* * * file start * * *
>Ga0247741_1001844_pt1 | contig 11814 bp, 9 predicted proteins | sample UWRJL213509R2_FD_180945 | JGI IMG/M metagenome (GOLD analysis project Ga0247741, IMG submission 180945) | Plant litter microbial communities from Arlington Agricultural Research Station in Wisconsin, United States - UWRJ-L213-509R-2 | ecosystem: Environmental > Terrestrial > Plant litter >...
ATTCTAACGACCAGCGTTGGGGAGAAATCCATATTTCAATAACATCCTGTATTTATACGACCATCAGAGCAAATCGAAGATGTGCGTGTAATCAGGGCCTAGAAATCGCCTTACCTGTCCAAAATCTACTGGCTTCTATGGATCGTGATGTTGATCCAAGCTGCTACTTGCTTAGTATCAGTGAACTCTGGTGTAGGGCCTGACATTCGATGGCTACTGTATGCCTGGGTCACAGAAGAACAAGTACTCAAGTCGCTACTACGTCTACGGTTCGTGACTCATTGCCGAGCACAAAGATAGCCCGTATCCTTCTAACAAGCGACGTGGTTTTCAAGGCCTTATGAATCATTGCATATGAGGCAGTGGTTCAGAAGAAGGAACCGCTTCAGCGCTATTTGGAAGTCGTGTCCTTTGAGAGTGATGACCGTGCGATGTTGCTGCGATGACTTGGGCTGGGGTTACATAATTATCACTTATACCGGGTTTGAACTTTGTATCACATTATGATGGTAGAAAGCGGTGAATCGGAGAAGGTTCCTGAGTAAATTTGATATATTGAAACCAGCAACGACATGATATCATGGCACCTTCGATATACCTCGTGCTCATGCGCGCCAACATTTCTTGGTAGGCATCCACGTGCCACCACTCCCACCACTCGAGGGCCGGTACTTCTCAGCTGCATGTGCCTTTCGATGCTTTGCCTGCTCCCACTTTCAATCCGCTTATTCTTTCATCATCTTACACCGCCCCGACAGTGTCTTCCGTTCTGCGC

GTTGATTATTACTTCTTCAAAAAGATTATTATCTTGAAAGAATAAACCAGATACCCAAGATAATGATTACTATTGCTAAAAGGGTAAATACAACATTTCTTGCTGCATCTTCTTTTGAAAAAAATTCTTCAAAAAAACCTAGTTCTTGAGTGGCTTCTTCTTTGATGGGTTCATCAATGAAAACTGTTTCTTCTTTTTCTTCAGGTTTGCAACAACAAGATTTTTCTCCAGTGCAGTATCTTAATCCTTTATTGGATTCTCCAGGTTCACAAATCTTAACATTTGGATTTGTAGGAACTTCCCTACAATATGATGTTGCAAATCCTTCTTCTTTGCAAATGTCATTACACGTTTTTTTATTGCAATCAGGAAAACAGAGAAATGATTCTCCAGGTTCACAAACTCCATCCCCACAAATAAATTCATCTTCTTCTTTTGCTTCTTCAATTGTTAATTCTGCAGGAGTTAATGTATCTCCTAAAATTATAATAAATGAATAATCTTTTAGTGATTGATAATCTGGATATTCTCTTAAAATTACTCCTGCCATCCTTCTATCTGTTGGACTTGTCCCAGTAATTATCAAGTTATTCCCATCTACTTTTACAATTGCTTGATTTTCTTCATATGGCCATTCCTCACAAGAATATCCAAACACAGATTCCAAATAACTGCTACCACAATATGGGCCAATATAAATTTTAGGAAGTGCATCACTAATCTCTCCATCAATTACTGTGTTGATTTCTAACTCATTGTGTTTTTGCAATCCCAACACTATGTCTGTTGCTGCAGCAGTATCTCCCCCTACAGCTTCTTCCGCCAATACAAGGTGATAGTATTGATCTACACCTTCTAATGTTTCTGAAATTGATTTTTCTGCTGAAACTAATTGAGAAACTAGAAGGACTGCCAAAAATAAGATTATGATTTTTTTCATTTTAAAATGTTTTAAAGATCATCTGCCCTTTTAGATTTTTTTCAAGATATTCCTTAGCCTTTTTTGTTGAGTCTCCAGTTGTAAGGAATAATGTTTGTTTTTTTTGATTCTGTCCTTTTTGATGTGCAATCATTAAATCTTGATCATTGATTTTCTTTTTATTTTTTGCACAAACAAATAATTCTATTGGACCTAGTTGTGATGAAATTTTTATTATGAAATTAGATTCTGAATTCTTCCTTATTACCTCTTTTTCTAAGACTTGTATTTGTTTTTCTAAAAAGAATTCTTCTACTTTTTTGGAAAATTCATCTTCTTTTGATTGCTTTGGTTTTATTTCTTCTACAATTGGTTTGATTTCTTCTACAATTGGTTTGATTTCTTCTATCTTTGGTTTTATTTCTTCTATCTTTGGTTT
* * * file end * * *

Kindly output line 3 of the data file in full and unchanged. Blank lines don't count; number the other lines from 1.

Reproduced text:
GTTGATTATTACTTCTTCAAAAAGATTATTATCTTGAAAGAATAAACCAGATACCCAAGATAATGATTACTATTGCTAAAAGGGTAAATACAACATTTCTTGCTGCATCTTCTTTTGAAAAAAATTCTTCAAAAAAACCTAGTTCTTGAGTGGCTTCTTCTTTGATGGGTTCATCAATGAAAACTGTTTCTTCTTTTTCTTCAGGTTTGCAACAACAAGATTTTTCTCCAGTGCAGTATCTTAATCCTTTATTGGATTCTCCAGGTTCACAAATCTTAACATTTGGATTTGTAGGAACTTCCCTACAATATGATGTTGCAAATCCTTCTTCTTTGCAAATGTCATTACACGTTTTTTTATTGCAATCAGGAAAACAGAGAAATGATTCTCCAGGTTCACAAACTCCATCCCCACAAATAAATTCATCTTCTTCTTTTGCTTCTTCAATTGTTAATTCTGCAGGAGTTAATGTATCTCCTAAAATTATAATAAATGAATAATCTTTTAGTGATTGATAATCTGGATATTCTCTTAAAATTACTCCTGCCATCCTTCTATCTGTTGGACTTGTCCCAGTAATTATCAAGTTATTCCCATCTACTTTTACAATTGCTTGATTTTCTTCATATGGCCATTCCTCACAAGAATATCCAAACACAGATTCCAAATAACTGCTACCACAATATGGGCCAATATAAATTTTAGGAAGTGCATCACTAATCTCTCCATCAATTACTGTGTTGATTTCTAACTCATTGTGTTTTTGCAATCCCAACACTATGTCTGTTGCTGCAGCAGTATCTCCCCCTACAGCTTCTTCCGCCAATACAAGGTGATAGTATTGATCTACACCTTCTAATGTTTCTGAAATTGATTTTTCTGCTGAAACTAATTGAGAAACTAGAAGGACTGCCAAAAATAAGATTATGATTTTTTTCATTTTAAAATGTTTTAAAGATCATCTGCCCTTTTAGATTTTTTTCAAGATATTCCTTAGCCTTTTTTGTTGAGTCTCCAGTTGTAAGGAATAATGTTTGTTTTTTTTGATTCTGTCCTTTTTGATGTGCAATCATTAAATCTTGATCATTGATTTTCTTTTTATTTTTTGCACAAACAAATAATTCTATTGGACCTAGTTGTGATGAAATTTTTATTATGAAATTAGATTCTGAATTCTTCCTTATTACCTCTTTTTCTAAGACTTGTATTTGTTTTTCTAAAAAGAATTCTTCTACTTTTTTGGAAAATTCATCTTCTTTTGATTGCTTTGGTTTTATTTCTTCTACAATTGGTTTGATTTCTTCTACAATTGGTTTGATTTCTTCTATCTTTGGTTTTATTTCTTCTATCTTTGGTTT